By AMEE POWELL
The 2011 Junior Fellows Summer Interns display, which was held at the Library on July 28, is a highly anticipated annual event.
“It’s the highlight of the year,” said Associate Librarian for Library Services Deanna Marcum, in her opening remarks. “At a time when we, the Library of Congress staff, go into the dog days of summer, the Junior Fellows bring with them a fresh energy that is truly needed here,” Marcum added.
“The quality of work seen here is the tip of the iceberg,” said Jeremy Adamson, the Library’s director for Collections and Services. “You won’t see the meat, but you will see the dessert,” he said, referring to the more than 100 items on display, selected from 33 collections processed by the interns during the 10-week program.
The late Mrs. Jefferson Patterson and the James Madison Council generously support the annual Junior Fellows Summer Internship Program. Under the direction of a cadre of curators and Library specialists, undergraduate- and graduate-level students learn first-hand how the world’s largest library acquires, preserves and promotes knowledge and creativity. The Library also benefits from their discoveries in its vast, global collections.
Marcum reminded the attendees that the eclectic nature of the items found in the Library’s collections reflect Thomas Jefferson’s belief that, “There is no subject to which a Member of Congress may not have occasion to refer.” From the nucleus of Jefferson’s personal collection—sold to the Congress in 1815—a trove of more than 147 million items has burgeoned.
Jefferson would have appreciated information on feeding an army, which Junior Fellow Brian Horowitz found while processing U.S. Army/War Department manuals housed in the Library’s Science, Technology and Business Division. [A passionate gourmet, Jefferson’s recipe for vanilla ice cream and his drawing of a macaroni making machine are housed in the Library of Congress]. Horowitz, a student at Montgomery College, produced a detailed inventory of approximately 4,000 technical manuals dating from the 1940s to the early 1970s.
Members of Congress and a host of federal agencies are interested in reports produced by the Library’s Federal Research Division. To facilitate access to these items, intern Zoe Zebe from Grinnell College created an Excel-based interactive finding aid to the division’s products with active links to electronic versions. On display were two such reports with futuristic outlooks: “Domestic Trends to the Year 2015: Forecasts for the United States,” and “International Security Environment to the Year 2020: Global Trends Analysis.”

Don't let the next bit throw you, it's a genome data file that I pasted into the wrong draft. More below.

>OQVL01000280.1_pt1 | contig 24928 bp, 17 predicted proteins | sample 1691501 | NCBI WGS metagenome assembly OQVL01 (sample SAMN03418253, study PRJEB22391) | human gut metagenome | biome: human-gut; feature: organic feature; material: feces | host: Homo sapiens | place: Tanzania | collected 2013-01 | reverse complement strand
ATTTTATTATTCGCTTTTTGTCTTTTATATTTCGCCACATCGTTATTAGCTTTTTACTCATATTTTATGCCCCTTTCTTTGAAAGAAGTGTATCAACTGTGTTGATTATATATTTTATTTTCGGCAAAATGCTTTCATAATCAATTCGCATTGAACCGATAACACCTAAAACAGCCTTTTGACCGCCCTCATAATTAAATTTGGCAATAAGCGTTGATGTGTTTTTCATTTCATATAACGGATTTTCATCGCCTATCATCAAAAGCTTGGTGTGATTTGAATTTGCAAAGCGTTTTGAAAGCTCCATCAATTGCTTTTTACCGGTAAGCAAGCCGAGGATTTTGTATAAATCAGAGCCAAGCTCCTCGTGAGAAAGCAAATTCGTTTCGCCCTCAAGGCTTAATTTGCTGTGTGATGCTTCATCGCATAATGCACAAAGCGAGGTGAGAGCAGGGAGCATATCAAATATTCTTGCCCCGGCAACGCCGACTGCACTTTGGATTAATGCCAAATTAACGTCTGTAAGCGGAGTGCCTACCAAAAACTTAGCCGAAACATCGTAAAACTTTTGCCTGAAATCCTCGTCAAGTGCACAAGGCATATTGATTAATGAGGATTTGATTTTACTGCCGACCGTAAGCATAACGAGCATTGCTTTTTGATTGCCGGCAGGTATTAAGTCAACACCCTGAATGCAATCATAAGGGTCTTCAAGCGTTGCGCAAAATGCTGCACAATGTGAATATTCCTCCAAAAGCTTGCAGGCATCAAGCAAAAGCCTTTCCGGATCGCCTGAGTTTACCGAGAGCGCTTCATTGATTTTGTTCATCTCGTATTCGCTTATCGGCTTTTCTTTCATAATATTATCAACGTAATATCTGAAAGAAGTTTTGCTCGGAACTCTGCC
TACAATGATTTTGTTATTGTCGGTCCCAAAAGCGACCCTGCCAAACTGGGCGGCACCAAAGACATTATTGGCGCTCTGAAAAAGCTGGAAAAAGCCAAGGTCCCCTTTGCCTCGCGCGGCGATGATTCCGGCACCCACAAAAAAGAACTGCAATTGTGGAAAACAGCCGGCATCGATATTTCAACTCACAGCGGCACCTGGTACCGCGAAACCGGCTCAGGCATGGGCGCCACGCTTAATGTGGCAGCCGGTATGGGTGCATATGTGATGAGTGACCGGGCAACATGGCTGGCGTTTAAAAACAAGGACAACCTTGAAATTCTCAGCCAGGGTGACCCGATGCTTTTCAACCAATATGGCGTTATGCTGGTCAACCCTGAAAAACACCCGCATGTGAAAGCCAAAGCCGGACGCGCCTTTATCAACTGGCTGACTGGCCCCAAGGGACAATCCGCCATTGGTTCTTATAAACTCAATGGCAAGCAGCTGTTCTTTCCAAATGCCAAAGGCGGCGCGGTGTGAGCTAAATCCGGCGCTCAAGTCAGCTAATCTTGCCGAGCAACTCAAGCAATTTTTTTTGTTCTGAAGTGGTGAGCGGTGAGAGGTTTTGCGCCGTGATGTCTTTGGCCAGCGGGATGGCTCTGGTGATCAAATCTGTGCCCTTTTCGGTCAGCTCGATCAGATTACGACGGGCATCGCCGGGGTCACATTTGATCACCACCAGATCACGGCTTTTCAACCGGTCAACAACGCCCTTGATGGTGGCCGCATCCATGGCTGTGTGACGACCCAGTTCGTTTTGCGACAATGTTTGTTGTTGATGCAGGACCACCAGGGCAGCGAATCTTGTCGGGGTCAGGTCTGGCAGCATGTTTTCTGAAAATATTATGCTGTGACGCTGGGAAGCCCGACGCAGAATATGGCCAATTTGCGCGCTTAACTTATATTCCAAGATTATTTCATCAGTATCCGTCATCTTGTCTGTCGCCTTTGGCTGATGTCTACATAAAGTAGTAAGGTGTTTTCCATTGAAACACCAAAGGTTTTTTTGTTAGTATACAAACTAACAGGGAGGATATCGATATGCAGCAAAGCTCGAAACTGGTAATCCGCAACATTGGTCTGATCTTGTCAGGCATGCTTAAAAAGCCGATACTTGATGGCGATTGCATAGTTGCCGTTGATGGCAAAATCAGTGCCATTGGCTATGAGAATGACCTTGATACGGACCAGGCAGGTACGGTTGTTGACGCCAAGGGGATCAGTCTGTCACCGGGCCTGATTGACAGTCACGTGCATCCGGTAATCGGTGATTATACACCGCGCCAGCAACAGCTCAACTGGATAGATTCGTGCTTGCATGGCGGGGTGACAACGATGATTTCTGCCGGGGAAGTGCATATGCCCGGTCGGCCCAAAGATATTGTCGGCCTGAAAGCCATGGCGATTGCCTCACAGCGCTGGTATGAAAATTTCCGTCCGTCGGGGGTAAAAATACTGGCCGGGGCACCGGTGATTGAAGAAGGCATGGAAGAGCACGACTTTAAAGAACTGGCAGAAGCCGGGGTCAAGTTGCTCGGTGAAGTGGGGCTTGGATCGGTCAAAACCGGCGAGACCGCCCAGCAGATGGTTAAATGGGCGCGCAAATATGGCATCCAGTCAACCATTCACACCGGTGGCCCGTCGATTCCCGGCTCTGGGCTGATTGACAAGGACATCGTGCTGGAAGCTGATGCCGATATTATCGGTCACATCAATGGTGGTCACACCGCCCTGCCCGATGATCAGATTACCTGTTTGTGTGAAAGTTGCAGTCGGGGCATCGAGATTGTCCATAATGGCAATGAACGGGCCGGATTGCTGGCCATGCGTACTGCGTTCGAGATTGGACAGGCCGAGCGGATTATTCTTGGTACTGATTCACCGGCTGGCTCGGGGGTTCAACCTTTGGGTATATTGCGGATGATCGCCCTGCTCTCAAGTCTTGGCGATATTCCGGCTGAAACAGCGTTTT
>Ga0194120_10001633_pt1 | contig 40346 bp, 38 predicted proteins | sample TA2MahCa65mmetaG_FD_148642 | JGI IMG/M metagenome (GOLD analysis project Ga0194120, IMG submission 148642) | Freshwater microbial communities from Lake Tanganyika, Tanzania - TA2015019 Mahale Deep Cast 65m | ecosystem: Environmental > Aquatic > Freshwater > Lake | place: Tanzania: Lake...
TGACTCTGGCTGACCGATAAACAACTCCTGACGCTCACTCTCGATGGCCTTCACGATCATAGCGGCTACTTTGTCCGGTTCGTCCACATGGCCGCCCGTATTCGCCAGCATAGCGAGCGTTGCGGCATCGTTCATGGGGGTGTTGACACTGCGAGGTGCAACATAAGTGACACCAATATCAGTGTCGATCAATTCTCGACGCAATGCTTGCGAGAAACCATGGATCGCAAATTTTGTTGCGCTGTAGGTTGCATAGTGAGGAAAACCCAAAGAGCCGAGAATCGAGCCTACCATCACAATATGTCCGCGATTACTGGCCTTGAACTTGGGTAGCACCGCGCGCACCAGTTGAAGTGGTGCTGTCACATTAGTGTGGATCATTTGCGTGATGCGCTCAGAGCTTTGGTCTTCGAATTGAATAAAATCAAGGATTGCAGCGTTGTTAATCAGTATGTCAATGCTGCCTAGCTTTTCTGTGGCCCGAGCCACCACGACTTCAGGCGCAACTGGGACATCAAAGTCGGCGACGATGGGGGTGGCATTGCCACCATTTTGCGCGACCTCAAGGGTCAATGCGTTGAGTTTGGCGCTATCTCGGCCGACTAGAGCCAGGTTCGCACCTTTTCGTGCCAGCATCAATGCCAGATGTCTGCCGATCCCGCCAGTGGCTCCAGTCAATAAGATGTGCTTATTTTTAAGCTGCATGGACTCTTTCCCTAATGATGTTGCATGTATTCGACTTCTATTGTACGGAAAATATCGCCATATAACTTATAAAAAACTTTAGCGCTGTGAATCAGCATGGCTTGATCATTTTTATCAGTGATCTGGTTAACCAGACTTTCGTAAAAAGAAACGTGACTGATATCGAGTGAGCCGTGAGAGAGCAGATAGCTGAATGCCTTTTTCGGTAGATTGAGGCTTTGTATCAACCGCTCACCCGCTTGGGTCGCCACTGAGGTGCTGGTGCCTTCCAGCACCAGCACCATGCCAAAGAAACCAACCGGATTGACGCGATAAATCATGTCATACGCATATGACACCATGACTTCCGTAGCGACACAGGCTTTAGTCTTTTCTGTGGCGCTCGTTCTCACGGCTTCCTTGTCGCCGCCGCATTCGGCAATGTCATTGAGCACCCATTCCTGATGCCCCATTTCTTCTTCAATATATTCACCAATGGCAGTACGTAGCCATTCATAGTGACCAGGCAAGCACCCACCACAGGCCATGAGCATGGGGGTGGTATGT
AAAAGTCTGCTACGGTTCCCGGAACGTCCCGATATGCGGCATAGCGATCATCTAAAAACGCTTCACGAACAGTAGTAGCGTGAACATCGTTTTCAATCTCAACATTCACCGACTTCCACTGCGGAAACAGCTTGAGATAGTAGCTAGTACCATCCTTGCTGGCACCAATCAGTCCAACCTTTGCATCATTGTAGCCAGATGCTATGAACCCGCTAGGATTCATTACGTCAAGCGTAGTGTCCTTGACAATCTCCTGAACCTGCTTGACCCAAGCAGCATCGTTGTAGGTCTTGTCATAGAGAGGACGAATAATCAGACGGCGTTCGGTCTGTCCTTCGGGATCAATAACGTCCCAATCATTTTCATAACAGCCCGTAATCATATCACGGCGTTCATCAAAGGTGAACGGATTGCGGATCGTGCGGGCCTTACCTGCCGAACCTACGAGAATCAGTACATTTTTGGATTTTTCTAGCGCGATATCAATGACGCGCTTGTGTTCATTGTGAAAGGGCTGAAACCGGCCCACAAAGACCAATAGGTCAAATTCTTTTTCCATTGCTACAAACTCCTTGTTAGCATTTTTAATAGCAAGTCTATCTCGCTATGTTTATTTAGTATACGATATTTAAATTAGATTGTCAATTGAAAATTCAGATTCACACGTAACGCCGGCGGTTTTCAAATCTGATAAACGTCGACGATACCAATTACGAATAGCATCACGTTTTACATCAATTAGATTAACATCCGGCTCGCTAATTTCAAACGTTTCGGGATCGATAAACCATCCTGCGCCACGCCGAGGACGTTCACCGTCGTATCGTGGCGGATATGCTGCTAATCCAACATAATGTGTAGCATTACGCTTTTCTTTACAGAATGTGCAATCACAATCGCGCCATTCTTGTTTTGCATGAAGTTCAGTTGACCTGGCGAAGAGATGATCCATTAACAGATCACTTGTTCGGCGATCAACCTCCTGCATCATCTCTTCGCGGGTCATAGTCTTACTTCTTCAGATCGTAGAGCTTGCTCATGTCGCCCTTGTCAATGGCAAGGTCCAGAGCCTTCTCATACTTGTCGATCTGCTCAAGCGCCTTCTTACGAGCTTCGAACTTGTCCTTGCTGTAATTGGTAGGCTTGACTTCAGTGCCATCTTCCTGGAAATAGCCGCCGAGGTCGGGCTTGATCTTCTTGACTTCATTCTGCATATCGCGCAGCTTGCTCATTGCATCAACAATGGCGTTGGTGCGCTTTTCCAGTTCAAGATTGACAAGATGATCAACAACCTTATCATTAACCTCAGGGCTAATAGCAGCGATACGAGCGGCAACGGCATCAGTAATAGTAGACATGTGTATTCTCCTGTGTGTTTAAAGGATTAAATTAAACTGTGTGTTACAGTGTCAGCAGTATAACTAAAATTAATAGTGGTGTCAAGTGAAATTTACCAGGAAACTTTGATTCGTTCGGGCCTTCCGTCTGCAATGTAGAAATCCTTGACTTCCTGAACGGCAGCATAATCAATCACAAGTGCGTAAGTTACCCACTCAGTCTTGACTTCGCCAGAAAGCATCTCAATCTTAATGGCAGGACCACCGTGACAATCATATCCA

The Federal Research Division, along with the World Digital Library and the Poetry and Literature Center, hosted Junior Fellows for the first time this summer.
Caitlin Rizzo of Marymount University worked on a project to digitize the Poetry and Literature Center’s audio archives, which include readings by notable poets. On display was correspondence from poets Allen Ginsburg, Peter Orlovsky and Gwendolyn Brooks regarding the production of the original audio recordings.
Theodore Waddelow of Rutgers University investigated potential partners for the World Digital Library, a collaborative initiative to make the world’s cultural and historical resources accessible online.
The opening of three new preservation laboratories last year allowed the Preservation Research and Testing Division to host five Junior Fellows. With academic backgrounds ranging from art history to chemistry, the interns explored the chemical, physical and optical properties of items dating back to the 16th century such as Ptolemy’s “Geographia” (1513). A facsimile copy was on display.
For the second year, the Young Readers Center hosted a Junior Fellow. The center, which opened in the Thomas Jefferson Building in October 2010, recently received a donation of juvenile books from Diane Roback, children’s book editor at Publisher’s Weekly. Inventorying the collection was a labor of love for intern Joni Hill, a teacher, who is attending Texas Women’s University to retrain as a school librarian.
Items processed by the interns came to the Library not only as gifts but through the Copyright deposit system. The centralization of U.S. copyright functions in the Library of Congress in 1870, and the requirement to deposit two copies with each registration, continues to provide a rich source of the Library’s acquisitions.
The Copyright Deposit Collection (1870–1897), which predates the opening of the Library’s own headquarters in the Jefferson Building in 1897, was transferred to the Rare Book and Special Collections Division in the 1980s. Interns Amanda Zimmerman, Sarah Gunther and Jennifer Maggi were tasked with inventorying and re-housing more than 12,000 of those copyright registrations received by the Library between 1871 and 1875. Brightly colored product labels for labor-saving devices, posters for P.T. Barnum’s circus acts and toys and games developed by the Milton Bradley Company tell a story of the rise of America’s leisure class at the close of the 19th century.
While processing copyright registration in the U.S. Copyright Office (1898–1909), intern Patrick Madden came across an array of items pertaining to the Dreyfus Affair. The political scandal over the wrongful charge of treason again French artillery officer Alfred Dreyfus was the focus of newspaper stories, political cartoons, books and pamphlets that came through the Copyright Office. Madden, a history major at Mount St. Mary’s University, learned firsthand that “Copyright collections give us a cross-section of social and cultural history at any given time.”
Amee Powell was a summer intern in the Office of Communications.